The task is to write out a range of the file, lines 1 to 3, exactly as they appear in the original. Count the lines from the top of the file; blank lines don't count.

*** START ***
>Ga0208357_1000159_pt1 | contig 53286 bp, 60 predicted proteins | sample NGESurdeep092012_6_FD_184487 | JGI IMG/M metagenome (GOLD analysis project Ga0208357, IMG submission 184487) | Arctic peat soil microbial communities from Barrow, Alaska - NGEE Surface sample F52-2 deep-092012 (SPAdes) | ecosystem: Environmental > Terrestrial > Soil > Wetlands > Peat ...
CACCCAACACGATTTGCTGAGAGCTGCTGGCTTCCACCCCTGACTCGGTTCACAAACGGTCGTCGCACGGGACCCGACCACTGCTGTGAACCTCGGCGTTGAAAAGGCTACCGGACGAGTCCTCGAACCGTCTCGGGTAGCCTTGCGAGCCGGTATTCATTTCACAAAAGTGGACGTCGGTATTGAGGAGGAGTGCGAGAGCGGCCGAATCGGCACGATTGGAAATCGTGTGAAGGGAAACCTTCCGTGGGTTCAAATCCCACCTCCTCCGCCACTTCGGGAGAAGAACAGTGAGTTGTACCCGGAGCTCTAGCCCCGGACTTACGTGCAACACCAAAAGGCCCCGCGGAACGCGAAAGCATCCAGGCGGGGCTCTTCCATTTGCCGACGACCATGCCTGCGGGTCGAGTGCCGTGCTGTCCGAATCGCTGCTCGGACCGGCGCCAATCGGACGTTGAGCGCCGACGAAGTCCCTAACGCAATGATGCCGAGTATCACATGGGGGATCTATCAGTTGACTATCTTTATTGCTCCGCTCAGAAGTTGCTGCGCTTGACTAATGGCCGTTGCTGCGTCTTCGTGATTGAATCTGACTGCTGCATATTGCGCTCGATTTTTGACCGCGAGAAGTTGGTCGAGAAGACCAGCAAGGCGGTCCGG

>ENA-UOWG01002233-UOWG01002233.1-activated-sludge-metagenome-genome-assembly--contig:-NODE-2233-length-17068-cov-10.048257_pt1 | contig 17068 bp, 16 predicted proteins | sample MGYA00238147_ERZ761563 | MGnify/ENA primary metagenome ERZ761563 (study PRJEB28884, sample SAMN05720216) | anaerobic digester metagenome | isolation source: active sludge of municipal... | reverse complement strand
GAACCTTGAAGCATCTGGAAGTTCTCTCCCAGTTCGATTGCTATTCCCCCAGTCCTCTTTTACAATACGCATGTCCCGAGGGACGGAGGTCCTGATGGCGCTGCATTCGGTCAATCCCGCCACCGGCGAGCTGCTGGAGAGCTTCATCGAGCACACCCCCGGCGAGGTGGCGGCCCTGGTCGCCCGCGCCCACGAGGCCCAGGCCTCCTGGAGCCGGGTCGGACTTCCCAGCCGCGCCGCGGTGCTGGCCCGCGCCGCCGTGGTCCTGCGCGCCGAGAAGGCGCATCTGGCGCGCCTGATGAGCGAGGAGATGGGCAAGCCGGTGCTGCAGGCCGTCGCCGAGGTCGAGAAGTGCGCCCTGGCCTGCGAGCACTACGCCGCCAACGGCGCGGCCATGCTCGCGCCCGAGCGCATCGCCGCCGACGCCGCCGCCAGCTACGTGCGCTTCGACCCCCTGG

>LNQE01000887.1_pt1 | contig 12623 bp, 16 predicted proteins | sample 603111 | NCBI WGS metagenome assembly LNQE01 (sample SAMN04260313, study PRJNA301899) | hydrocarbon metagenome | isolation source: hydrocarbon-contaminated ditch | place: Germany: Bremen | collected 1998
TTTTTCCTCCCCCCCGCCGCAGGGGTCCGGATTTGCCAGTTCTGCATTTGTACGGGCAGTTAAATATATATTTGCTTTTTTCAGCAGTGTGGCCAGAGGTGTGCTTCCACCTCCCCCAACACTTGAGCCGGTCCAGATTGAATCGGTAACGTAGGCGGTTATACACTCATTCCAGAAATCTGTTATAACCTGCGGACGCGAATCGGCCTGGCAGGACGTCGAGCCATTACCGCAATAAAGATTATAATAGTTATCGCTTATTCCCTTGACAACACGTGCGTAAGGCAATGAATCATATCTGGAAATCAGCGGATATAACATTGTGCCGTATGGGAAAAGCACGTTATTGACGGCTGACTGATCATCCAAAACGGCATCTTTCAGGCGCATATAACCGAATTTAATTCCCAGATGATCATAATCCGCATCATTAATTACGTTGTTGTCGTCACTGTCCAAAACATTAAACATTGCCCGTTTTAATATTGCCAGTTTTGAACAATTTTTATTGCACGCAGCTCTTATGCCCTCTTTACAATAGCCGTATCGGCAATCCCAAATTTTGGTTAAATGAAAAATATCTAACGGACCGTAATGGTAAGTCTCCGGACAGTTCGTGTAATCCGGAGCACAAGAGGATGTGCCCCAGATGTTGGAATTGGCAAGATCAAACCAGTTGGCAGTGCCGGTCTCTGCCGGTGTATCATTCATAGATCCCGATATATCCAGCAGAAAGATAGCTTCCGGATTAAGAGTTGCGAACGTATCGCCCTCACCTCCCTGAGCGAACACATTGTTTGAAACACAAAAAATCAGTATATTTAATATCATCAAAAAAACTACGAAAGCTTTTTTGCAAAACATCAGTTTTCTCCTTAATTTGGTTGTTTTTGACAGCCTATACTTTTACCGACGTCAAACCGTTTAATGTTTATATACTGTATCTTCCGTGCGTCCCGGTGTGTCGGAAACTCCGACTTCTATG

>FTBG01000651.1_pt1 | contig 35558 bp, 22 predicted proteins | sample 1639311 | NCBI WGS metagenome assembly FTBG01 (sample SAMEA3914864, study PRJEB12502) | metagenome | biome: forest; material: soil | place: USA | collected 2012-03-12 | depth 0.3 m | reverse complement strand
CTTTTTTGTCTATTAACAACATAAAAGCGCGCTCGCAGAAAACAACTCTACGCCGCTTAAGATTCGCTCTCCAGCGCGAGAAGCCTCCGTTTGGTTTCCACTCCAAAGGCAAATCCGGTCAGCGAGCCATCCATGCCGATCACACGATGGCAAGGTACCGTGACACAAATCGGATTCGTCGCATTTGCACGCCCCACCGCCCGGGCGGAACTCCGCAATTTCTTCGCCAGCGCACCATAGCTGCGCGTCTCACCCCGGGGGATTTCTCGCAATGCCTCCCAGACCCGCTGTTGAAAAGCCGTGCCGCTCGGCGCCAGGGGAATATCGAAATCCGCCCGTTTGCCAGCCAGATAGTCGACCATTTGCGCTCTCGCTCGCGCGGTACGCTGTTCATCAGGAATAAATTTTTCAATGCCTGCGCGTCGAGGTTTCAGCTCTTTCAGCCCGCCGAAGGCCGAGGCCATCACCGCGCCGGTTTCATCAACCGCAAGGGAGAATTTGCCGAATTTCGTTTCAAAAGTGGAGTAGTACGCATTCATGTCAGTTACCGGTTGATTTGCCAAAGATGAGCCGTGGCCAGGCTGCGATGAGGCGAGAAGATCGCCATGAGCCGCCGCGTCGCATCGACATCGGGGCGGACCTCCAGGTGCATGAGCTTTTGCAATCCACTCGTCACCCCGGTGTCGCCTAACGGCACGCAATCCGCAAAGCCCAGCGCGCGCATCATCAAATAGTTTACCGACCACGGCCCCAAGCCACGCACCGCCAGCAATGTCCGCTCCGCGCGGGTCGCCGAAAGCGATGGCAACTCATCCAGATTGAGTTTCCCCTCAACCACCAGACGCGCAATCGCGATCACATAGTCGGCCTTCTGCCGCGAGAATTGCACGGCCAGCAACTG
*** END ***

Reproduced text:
>Ga0208357_1000159_pt1 | contig 53286 bp, 60 predicted proteins | sample NGESurdeep092012_6_FD_184487 | JGI IMG/M metagenome (GOLD analysis project Ga0208357, IMG submission 184487) | Arctic peat soil microbial communities from Barrow, Alaska - NGEE Surface sample F52-2 deep-092012 (SPAdes) | ecosystem: Environmental > Terrestrial > Soil > Wetlands > Peat ...
CACCCAACACGATTTGCTGAGAGCTGCTGGCTTCCACCCCTGACTCGGTTCACAAACGGTCGTCGCACGGGACCCGACCACTGCTGTGAACCTCGGCGTTGAAAAGGCTACCGGACGAGTCCTCGAACCGTCTCGGGTAGCCTTGCGAGCCGGTATTCATTTCACAAAAGTGGACGTCGGTATTGAGGAGGAGTGCGAGAGCGGCCGAATCGGCACGATTGGAAATCGTGTGAAGGGAAACCTTCCGTGGGTTCAAATCCCACCTCCTCCGCCACTTCGGGAGAAGAACAGTGAGTTGTACCCGGAGCTCTAGCCCCGGACTTACGTGCAACACCAAAAGGCCCCGCGGAACGCGAAAGCATCCAGGCGGGGCTCTTCCATTTGCCGACGACCATGCCTGCGGGTCGAGTGCCGTGCTGTCCGAATCGCTGCTCGGACCGGCGCCAATCGGACGTTGAGCGCCGACGAAGTCCCTAACGCAATGATGCCGAGTATCACATGGGGGATCTATCAGTTGACTATCTTTATTGCTCCGCTCAGAAGTTGCTGCGCTTGACTAATGGCCGTTGCTGCGTCTTCGTGATTGAATCTGACTGCTGCATATTGCGCTCGATTTTTGACCGCGAGAAGTTGGTCGAGAAGACCAGCAAGGCGGTCCGG

>ENA-UOWG01002233-UOWG01002233.1-activated-sludge-metagenome-genome-assembly--contig:-NODE-2233-length-17068-cov-10.048257_pt1 | contig 17068 bp, 16 predicted proteins | sample MGYA00238147_ERZ761563 | MGnify/ENA primary metagenome ERZ761563 (study PRJEB28884, sample SAMN05720216) | anaerobic digester metagenome | isolation source: active sludge of municipal... | reverse complement strand